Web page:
By Mary Shinn, News21
Tuba City, Ariz. – American Indian Health Service centers and tribal health care clinics nationwide are now getting Department of Veterans Affairs reimbursement for care they provide to Native American veterans.
The reimbursements allow health care centers to share staff, technology, training and other resources. Native Americans who are veterans also get increased access to VA health care. For example Indian Health Services staff will receive training to treat veterans with conditions such as post-traumatic stress disorder.
The VA started processing reimbursements in May 2013.
In December 2012, VA and IHS signed the national agreement. Local versions of the agreement are being negotiated. So far 34 local agreements have been signed across the country, according the VA Office of Tribal Government Relations. There are 566 federally recognized tribes, many of them in remote locations.
Native Americans are only .8 percent of the overall U.S. population, but they are 1.6 percent of the currently deployed forces in Afghanistan, according to Department of Defense data.
Ron Tso, the CEO of an IHS center in the Navajo Nation, said at a health benefits summit in June that it’s important to share resources in preparation for returning veterans.
“We’re going to have a whole slew of veterans returning from Afghanistan, we have to be ready,” Tso said.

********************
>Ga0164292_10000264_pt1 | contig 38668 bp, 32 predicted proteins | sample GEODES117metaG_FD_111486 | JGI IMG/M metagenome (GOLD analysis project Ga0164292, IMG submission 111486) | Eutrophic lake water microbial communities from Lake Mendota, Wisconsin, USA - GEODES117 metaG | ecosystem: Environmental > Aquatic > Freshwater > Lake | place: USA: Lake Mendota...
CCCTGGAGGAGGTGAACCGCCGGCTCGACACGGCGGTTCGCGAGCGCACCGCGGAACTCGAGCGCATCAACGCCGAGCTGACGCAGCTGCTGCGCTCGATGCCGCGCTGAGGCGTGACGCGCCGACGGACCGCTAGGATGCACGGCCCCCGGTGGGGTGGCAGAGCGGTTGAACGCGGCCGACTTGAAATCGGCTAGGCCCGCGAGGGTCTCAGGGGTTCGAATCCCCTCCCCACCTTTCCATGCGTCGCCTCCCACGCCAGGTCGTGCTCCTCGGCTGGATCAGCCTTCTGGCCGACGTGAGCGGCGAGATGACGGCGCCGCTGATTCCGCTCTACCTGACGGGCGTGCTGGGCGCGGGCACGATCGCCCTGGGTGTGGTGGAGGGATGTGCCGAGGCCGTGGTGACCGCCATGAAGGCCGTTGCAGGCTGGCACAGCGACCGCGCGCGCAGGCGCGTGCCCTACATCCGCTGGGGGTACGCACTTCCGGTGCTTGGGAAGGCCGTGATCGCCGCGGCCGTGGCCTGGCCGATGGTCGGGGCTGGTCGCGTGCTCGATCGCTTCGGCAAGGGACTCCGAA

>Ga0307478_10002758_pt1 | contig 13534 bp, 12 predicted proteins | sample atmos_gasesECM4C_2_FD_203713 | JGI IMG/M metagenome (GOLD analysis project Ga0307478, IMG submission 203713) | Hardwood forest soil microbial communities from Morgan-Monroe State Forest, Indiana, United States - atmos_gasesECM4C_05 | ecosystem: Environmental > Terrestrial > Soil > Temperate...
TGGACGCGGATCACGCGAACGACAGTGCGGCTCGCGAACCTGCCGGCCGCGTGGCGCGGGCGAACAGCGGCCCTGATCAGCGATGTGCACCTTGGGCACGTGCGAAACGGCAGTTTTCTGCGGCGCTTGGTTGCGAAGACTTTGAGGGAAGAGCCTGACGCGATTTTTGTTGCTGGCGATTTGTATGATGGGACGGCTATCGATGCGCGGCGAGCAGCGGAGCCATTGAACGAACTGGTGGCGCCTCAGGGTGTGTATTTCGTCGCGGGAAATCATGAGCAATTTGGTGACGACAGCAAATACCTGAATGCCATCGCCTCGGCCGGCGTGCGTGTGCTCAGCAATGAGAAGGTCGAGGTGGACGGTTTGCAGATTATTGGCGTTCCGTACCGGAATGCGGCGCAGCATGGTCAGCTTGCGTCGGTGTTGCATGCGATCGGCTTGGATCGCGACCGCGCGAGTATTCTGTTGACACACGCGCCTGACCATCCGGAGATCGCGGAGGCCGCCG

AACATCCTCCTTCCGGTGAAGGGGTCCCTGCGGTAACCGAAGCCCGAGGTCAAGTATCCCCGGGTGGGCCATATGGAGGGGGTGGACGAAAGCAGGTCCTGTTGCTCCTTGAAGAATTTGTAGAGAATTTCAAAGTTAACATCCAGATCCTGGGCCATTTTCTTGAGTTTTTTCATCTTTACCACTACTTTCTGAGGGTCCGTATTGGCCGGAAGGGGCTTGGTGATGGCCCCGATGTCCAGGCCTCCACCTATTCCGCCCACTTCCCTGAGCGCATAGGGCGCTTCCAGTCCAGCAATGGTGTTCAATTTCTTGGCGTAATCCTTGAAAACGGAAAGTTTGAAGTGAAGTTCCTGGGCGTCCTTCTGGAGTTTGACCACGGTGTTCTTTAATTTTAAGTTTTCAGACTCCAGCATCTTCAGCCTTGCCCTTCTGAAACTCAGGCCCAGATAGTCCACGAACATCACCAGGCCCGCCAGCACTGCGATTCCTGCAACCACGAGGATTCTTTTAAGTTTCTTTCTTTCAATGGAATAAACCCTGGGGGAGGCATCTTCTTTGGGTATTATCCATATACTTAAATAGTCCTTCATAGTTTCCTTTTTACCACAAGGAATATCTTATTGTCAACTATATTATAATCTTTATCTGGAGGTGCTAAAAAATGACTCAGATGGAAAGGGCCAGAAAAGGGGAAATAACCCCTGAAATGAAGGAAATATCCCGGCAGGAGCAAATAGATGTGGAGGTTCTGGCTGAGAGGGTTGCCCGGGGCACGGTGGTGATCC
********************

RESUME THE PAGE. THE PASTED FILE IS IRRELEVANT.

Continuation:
But IHS and the VA still haven’t designed a way to share electronic health records.
Veterans also voiced concerns at the June health summit on the Hopi Reservation in Arizona that part of the agreement would lead to more bureaucracy. For example, if a veteran needs care that was not provided by IHS, must go to the VA for a referral.
Rick Gray, a Vietnam veteran who lives on the Navajo Nation in Kayenta, Ariz., said often veterans are given inadequate answers when they ask specific questions about VA care.
“All we get it is: We’re sorry, we’re sorry,” he said.
Gray has fought for better healthcare on the Navajo Nation and he said it is true that the VA is trying to offer more veteran specific healthcare. In many cases they are still waiting for care to improve while the reimbursement agreements are put into place, he said. In many areas, veterans have been waiting for better care so long they no longer expect change, he said.
“A lot of the comments we get from veterans is: We’ll believe it, when we see it.”